An Obamacare sign is displayed on the storefront of an insurance agency in Hialeah, Fla., on May 11, 2017. Ohio Gov. Mike DeWine says if the health-reform law is ruled unconstitutional, he’ll “guarantee” new state-level rules to protect people with pre-existing conditions. But there’s concern that creating such rules would be inadequate and lead to lawsuits.
COLUMBUS, Ohio—Gov. Mike DeWine has said that if the entire Affordable Care Act is ruled unconstitutional, he guarantees that his administration would seek state-level rules to ensure that Ohioans with pre-existing conditions can’t be denied insurance coverage.
But if Obamacare falls, there’s no guarantee that state lawmakers would agree to pass such rules. And there are concerns that any state-level protections would be an inadequate substitute for what the ACA currently provides and result in Ohio being hit with a flurry of new lawsuits.
“It would be kind of mass confusion as to which plans could possibly be covered by state law, and probably a new set of legal challenges,” said Micah Berman, an associate public health and law professor at Ohio State University. “It’s extremely difficult to do on the state level.”
DeWine made his guarantee after the Trump administration announced earlier this week it will reverse course and support a federal judge’s ruling that the entire Affordable Care Act is unconstitutional. That ruling is on hold pending appeal.
DeWine, as well as fellow Ohio Republicans Lt. Gov. Jon Husted and Attorney General Dave Yost, say that only the ACA’s controversial individual mandate should be abolished, not the part of the law prohibiting insurance companies from denying health coverage to someone because of a pre-existing medical condition.
If the courts throw out the entire law, the governor would then ask the Ohio General Assembly to pass legislation ensuring coverage of pre-existing conditions, according to DeWine spokesman Dan Tierney.
Exactly what such a bill would look like isn’t clear, Tierney said, because it would depend on the courts’ ruling.
However, Tierney pointed out that if the ACA’s pre-existing condition protections are thrown out, it would only affect individuals who haven’t had health insurance for at least six months. That’s because another federal law, the Health Insurance Portability and Accountability Act (or HIPAA), would continue to provide pre-existing condition safeguards for those who already have health insurance and are switching plans.
“You would have to go six months without insurance before somebody could deny your pre-existing condition,” Tierney said. “That would certainly be a period of time you would have to go and address with [state] legislation before somebody would be hit with the opportunity for an insurer to deny their pre-existing condition when they signed up for a new policy.”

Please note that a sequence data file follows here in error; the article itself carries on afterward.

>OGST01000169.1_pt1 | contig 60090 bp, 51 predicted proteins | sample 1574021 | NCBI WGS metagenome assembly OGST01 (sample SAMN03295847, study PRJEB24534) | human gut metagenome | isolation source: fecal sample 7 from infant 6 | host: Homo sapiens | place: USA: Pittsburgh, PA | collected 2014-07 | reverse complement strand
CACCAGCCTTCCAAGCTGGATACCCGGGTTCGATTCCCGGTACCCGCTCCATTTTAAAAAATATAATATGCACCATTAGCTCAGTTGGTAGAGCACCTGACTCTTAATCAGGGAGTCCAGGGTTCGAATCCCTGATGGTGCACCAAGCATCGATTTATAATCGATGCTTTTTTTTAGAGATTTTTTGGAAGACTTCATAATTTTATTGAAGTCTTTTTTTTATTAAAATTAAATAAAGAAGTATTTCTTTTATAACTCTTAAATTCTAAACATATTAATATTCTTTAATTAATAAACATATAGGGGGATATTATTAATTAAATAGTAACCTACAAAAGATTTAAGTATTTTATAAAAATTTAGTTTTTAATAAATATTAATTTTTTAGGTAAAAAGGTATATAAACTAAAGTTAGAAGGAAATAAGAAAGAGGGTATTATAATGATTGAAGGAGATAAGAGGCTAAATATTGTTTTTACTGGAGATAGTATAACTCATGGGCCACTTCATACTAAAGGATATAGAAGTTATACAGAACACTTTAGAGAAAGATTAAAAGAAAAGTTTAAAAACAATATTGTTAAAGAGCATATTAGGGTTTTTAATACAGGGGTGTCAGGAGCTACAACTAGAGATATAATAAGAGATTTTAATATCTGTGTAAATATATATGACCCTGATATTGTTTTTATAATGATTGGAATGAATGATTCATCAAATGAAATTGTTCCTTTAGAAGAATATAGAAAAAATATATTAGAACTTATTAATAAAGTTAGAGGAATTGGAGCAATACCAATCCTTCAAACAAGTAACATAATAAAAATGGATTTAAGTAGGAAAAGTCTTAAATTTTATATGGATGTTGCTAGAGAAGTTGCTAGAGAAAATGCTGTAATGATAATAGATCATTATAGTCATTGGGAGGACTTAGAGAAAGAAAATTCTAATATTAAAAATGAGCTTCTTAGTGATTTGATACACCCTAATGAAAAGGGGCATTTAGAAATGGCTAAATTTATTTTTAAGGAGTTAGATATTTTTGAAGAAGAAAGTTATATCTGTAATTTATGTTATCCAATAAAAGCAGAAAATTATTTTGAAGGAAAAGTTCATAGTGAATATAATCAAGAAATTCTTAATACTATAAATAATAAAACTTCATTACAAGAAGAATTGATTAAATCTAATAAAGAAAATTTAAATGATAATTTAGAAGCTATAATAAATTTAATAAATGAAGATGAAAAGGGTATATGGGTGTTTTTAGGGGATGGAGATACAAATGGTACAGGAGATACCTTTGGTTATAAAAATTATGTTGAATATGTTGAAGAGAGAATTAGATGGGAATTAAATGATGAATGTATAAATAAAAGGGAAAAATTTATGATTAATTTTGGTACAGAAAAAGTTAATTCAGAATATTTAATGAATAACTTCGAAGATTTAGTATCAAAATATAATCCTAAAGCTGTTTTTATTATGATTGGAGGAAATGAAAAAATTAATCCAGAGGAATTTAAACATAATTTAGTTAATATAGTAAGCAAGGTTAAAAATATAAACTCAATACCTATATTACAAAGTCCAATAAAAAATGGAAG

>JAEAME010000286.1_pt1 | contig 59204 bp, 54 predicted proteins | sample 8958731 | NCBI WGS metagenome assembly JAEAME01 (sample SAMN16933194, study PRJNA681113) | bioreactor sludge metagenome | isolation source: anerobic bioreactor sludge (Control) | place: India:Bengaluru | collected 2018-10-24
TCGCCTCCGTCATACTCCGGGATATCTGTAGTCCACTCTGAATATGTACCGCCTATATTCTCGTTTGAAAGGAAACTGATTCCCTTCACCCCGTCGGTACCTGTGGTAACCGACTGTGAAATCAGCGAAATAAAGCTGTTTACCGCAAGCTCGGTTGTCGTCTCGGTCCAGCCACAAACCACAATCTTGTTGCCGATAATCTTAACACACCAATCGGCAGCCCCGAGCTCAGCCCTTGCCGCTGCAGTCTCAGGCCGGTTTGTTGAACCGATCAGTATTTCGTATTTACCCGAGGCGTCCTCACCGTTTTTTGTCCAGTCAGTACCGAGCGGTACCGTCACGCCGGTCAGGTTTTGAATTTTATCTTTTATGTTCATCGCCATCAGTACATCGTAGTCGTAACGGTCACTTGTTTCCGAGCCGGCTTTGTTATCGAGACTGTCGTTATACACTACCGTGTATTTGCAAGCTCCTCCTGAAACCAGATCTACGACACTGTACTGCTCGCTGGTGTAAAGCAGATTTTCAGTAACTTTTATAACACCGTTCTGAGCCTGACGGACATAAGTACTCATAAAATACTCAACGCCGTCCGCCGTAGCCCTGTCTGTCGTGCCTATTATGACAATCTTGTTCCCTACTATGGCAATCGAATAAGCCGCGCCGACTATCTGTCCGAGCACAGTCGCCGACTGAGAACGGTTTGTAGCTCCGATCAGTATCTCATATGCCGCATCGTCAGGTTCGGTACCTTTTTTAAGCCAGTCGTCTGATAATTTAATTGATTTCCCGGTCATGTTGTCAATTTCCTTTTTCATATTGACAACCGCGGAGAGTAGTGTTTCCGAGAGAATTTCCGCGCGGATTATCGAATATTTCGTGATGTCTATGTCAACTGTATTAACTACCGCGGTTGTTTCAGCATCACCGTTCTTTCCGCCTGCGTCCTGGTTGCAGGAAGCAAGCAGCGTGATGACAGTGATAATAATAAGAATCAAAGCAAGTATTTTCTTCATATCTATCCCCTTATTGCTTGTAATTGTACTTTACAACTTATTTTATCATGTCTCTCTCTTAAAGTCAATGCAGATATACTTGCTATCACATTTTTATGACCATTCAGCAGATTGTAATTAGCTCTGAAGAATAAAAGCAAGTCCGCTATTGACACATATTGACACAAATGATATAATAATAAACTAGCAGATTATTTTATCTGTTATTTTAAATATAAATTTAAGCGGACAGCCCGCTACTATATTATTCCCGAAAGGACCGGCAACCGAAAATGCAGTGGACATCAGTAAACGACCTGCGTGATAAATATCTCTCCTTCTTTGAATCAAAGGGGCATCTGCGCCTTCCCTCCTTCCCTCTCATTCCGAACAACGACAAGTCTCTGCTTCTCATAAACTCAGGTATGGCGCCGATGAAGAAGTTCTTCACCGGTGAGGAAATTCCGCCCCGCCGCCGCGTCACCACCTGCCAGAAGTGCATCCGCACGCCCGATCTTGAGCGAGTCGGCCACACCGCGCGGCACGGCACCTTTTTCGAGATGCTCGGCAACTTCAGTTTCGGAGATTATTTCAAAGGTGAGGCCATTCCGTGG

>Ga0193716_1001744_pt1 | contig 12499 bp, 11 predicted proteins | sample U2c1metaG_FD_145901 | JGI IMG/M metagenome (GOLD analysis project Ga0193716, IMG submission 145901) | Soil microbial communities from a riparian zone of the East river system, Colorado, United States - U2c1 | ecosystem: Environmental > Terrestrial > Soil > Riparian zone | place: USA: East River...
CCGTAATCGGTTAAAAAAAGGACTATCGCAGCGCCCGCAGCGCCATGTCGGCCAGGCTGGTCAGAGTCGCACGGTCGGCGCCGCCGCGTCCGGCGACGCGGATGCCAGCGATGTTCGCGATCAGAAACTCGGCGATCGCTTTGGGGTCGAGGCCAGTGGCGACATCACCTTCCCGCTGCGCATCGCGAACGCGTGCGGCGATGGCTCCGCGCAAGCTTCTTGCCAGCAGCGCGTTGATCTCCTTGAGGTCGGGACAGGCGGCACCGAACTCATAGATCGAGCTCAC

But Berman said the problem with such a move is that it would only help people who already have health insurance. If the ACA is struck down, about 700,000 low-income Ohioans enrolled in the ACA’s expanded Medicaid coverage would lose their health-care benefits.
“There obviously could be something done [by the state] to minimize the damage,” Berman said. “But it would not come close to providing the same level of protection that the ACA does.”
Tierney said that if the courts overturn Medicaid expansion, DeWine would seek recommendations on what to do from the directors of the Ohio Department of Medicaid and the Ohio Department of Health.
Greg Lawson, a senior policy analyst for the conservative-leaning Buckeye Institute in Columbus, said that if the ACA’s pre-existing condition rules disappear, any state-level replacement would create a “tumult.”
Instead of regulating coverage of pre-existing conditions, Lawson suggested that Ohio could examine other options to help hard-to-insure Ohioans – such as a high-risk pool, in which insurance companies impose a customer surcharge to help subsidize coverage for those with higher medical bills.
But no matter what the state might do about pre-existing conditions, Lawson said, it won’t solve the underlying problem that health care costs are, overall, too high.
“We keep doing these things and stopgap mechanisms to …kind of put a band-aid over the fundamental problems,” he said.
Jeremy Pelzer, Cleveland Plain Dealer, March 28, 2019
Gov. Mike DeWine’s vow to protect pre-existing condition coverage may bring unwanted side effects